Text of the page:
Arthur Murphy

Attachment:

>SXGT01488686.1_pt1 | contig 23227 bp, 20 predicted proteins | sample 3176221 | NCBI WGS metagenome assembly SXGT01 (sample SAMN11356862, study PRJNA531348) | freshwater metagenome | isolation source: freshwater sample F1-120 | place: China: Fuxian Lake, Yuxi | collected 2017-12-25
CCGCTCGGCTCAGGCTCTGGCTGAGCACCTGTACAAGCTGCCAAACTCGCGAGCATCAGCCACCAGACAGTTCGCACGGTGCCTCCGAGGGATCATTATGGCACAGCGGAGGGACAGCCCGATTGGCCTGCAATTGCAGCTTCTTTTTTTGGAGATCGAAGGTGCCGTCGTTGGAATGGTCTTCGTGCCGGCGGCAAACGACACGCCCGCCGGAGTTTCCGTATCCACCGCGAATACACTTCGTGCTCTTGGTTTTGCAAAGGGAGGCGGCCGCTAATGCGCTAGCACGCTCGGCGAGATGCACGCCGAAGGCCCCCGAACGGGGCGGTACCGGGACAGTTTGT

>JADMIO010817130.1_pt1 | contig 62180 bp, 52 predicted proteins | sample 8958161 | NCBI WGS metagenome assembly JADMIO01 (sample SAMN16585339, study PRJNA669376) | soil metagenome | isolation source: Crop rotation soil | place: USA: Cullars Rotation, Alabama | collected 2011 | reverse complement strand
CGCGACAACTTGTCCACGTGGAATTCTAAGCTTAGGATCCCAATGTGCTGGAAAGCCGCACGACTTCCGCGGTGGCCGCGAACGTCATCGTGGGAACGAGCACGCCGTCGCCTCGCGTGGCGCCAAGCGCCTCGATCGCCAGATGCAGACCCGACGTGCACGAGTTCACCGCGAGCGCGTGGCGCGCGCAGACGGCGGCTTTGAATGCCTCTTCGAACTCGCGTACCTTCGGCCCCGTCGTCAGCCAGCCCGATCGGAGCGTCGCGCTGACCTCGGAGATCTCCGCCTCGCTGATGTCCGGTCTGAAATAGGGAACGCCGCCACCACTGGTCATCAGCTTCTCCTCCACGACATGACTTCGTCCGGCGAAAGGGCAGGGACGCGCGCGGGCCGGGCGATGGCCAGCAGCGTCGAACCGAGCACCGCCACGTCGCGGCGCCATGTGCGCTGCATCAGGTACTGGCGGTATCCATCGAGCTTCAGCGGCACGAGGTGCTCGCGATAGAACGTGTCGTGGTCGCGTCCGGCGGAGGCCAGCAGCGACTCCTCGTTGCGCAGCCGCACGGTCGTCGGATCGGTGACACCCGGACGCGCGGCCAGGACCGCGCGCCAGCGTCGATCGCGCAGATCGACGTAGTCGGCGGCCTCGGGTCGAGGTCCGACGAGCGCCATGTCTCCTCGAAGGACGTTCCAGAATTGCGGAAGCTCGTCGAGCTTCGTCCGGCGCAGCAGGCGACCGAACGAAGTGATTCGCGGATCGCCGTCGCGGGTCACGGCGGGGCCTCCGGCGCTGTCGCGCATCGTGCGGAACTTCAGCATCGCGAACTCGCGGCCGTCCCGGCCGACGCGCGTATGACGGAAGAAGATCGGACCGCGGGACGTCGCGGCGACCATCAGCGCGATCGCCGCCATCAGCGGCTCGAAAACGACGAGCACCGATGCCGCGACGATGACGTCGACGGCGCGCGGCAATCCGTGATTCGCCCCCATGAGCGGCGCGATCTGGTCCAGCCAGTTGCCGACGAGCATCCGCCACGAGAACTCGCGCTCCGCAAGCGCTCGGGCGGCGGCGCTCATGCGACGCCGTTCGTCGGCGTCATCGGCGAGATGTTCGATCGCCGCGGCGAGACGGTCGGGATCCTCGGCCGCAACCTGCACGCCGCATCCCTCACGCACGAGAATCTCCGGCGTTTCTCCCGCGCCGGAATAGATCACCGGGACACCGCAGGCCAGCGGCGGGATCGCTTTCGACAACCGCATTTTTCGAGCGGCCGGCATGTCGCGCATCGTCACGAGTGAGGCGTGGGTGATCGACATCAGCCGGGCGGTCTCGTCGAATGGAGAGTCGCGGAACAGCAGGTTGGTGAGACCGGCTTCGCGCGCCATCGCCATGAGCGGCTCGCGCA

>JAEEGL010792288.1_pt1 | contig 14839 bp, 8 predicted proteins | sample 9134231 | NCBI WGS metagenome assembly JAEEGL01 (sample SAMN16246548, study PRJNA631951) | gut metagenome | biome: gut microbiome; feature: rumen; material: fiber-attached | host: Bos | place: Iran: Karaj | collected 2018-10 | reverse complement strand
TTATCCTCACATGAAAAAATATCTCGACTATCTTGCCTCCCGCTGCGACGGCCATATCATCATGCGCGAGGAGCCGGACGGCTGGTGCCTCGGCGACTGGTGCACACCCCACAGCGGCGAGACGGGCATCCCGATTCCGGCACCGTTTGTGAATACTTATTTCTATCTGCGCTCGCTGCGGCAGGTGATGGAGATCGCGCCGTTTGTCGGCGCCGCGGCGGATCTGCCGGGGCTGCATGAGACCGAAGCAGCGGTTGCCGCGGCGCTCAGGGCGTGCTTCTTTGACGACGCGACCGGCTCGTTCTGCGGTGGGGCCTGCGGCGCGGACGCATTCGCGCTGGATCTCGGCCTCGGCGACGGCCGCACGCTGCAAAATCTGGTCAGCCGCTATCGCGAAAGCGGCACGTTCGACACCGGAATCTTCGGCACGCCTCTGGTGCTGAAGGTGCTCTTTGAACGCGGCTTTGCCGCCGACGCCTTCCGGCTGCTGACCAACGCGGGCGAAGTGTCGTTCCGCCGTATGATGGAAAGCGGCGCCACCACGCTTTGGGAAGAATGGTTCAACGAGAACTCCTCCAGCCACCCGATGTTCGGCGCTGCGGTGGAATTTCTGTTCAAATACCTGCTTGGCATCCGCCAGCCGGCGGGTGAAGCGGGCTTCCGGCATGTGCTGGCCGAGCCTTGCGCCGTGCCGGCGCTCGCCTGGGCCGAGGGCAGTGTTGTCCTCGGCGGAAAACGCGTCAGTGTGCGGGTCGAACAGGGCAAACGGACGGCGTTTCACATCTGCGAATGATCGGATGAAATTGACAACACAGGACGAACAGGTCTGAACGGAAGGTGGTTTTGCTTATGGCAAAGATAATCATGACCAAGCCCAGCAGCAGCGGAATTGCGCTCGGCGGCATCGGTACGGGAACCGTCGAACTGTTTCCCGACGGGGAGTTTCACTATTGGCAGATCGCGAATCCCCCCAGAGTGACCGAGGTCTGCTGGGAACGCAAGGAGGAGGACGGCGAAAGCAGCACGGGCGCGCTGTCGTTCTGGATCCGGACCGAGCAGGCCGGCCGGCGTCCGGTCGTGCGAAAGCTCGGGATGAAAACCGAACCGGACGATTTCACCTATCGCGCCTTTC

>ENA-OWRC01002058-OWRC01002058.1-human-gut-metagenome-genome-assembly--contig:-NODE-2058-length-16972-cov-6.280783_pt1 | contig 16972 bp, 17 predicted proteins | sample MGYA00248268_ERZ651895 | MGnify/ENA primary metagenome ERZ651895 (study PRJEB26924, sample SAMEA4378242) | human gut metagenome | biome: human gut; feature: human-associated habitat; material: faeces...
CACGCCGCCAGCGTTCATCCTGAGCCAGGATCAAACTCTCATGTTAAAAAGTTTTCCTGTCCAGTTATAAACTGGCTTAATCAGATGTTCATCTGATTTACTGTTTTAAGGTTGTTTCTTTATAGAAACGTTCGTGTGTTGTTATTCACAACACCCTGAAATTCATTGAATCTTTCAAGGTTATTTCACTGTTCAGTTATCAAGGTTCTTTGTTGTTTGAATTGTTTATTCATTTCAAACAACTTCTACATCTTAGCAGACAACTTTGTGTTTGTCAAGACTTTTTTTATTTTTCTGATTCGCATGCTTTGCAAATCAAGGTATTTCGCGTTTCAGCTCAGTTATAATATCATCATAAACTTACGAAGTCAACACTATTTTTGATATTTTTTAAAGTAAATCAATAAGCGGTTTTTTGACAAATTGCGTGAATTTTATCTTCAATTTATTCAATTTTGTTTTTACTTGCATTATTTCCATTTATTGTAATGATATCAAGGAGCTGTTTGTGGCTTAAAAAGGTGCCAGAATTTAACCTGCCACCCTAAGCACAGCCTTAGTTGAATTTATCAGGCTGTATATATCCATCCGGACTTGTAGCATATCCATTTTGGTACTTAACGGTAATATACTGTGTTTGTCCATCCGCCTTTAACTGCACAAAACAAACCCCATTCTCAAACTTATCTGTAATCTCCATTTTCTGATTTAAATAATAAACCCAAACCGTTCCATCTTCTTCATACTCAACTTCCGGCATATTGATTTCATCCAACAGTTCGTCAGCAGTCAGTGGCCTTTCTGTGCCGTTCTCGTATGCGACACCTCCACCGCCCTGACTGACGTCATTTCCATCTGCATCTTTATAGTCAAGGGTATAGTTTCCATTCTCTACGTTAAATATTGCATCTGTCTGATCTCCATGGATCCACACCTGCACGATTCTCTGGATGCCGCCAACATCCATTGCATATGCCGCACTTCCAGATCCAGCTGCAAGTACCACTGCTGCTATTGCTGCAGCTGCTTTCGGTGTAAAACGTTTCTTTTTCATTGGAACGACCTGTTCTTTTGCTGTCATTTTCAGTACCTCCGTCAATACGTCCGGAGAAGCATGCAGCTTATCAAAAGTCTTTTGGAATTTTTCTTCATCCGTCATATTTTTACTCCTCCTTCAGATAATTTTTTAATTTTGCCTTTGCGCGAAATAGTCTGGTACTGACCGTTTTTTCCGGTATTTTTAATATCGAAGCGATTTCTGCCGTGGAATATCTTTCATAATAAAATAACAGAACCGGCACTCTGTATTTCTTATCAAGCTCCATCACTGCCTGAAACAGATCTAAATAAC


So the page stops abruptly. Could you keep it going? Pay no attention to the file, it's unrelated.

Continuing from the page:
Reynolds sought to bring out the mannerisms and personality of his sitters; taken as a whole, the Streatham Worthies seem to be engaged in a dialogue as lively as they were in life, presided over by the kind, solid and imposing Henry Thrale. Reynolds cups a hand to his ear – a reference both to his deafness and to his role as listener among the Streatham group – while Johnson’s immense bulk and power of intellect are brilliantly evoked. The portrait of Arthur Murphy, painted with a fluent, soft impasto, conveys his intelligence, good nature and urbane elegance. The face is subtly modelled with short strokes of paint, scumbling and glazing to convey Murphy’s fair complexion and humorous grey eyes. His powdered hair is more freely painted, as is the lace at his throat, evoked with a few twists and flicks of the brush to offset the rust-red velvet of his jacket and waistcoat. The canvas has never been relined, so the impasto and the light which plays across skin, hair, velvet and lace have been preserved in excellent condition. Reynolds set Murphy against a plain background, enhancing the vividness of his spotlit figure and its sculptural solidity. All the Streatham Worthies were designed to be seen from comparatively high up and far away. The sympathy and psychological acuteness in his portrait of Murphy reflects Reynolds’s delight in the company of intellectuals and men of letters: his social circle comprised writers and politicians rather than artists.